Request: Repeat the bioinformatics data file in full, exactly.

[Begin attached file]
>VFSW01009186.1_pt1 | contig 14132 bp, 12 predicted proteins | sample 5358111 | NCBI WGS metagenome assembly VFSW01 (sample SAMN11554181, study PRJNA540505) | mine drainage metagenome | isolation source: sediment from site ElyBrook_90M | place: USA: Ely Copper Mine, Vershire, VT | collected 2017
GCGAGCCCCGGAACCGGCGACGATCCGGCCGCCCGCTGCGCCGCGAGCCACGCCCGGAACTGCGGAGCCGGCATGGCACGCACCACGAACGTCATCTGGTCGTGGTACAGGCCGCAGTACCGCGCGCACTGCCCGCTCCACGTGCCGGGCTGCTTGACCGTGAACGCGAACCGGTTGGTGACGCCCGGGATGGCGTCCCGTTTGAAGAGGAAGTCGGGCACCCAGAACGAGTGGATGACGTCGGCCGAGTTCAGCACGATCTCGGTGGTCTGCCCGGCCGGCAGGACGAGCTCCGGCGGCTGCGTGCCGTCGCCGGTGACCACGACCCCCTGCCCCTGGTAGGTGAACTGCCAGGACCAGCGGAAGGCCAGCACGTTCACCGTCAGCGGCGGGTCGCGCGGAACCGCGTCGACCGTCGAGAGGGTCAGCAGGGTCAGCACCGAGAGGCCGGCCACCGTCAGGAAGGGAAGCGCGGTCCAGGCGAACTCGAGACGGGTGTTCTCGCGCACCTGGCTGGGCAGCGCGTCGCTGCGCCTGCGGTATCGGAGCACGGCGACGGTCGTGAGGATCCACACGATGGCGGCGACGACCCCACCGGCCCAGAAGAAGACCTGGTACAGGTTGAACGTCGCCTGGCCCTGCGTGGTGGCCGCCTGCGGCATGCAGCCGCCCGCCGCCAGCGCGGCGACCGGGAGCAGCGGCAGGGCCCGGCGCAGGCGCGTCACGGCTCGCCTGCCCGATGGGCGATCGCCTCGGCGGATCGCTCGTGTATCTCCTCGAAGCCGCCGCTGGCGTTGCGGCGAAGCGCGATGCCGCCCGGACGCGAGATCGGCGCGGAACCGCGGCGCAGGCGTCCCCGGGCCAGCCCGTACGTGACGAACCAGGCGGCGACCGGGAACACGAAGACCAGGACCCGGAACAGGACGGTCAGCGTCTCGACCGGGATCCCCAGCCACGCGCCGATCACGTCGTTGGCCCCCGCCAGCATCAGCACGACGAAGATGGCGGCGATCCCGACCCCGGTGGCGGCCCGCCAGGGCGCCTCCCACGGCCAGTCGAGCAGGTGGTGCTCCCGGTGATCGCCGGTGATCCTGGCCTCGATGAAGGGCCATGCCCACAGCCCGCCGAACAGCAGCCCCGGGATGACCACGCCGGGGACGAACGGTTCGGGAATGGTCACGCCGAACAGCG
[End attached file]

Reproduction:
>VFSW01009186.1_pt1 | contig 14132 bp, 12 predicted proteins | sample 5358111 | NCBI WGS metagenome assembly VFSW01 (sample SAMN11554181, study PRJNA540505) | mine drainage metagenome | isolation source: sediment from site ElyBrook_90M | place: USA: Ely Copper Mine, Vershire, VT | collected 2017
GCGAGCCCCGGAACCGGCGACGATCCGGCCGCCCGCTGCGCCGCGAGCCACGCCCGGAACTGCGGAGCCGGCATGGCACGCACCACGAACGTCATCTGGTCGTGGTACAGGCCGCAGTACCGCGCGCACTGCCCGCTCCACGTGCCGGGCTGCTTGACCGTGAACGCGAACCGGTTGGTGACGCCCGGGATGGCGTCCCGTTTGAAGAGGAAGTCGGGCACCCAGAACGAGTGGATGACGTCGGCCGAGTTCAGCACGATCTCGGTGGTCTGCCCGGCCGGCAGGACGAGCTCCGGCGGCTGCGTGCCGTCGCCGGTGACCACGACCCCCTGCCCCTGGTAGGTGAACTGCCAGGACCAGCGGAAGGCCAGCACGTTCACCGTCAGCGGCGGGTCGCGCGGAACCGCGTCGACCGTCGAGAGGGTCAGCAGGGTCAGCACCGAGAGGCCGGCCACCGTCAGGAAGGGAAGCGCGGTCCAGGCGAACTCGAGACGGGTGTTCTCGCGCACCTGGCTGGGCAGCGCGTCGCTGCGCCTGCGGTATCGGAGCACGGCGACGGTCGTGAGGATCCACACGATGGCGGCGACGACCCCACCGGCCCAGAAGAAGACCTGGTACAGGTTGAACGTCGCCTGGCCCTGCGTGGTGGCCGCCTGCGGCATGCAGCCGCCCGCCGCCAGCGCGGCGACCGGGAGCAGCGGCAGGGCCCGGCGCAGGCGCGTCACGGCTCGCCTGCCCGATGGGCGATCGCCTCGGCGGATCGCTCGTGTATCTCCTCGAAGCCGCCGCTGGCGTTGCGGCGAAGCGCGATGCCGCCCGGACGCGAGATCGGCGCGGAACCGCGGCGCAGGCGTCCCCGGGCCAGCCCGTACGTGACGAACCAGGCGGCGACCGGGAACACGAAGACCAGGACCCGGAACAGGACGGTCAGCGTCTCGACCGGGATCCCCAGCCACGCGCCGATCACGTCGTTGGCCCCCGCCAGCATCAGCACGACGAAGATGGCGGCGATCCCGACCCCGGTGGCGGCCCGCCAGGGCGCCTCCCACGGCCAGTCGAGCAGGTGGTGCTCCCGGTGATCGCCGGTGATCCTGGCCTCGATGAAGGGCCATGCCCACAGCCCGCCGAACAGCAGCCCCGGGATGACCACGCCGGGGACGAACGGTTCGGGAATGGTCACGCCGAACAGCG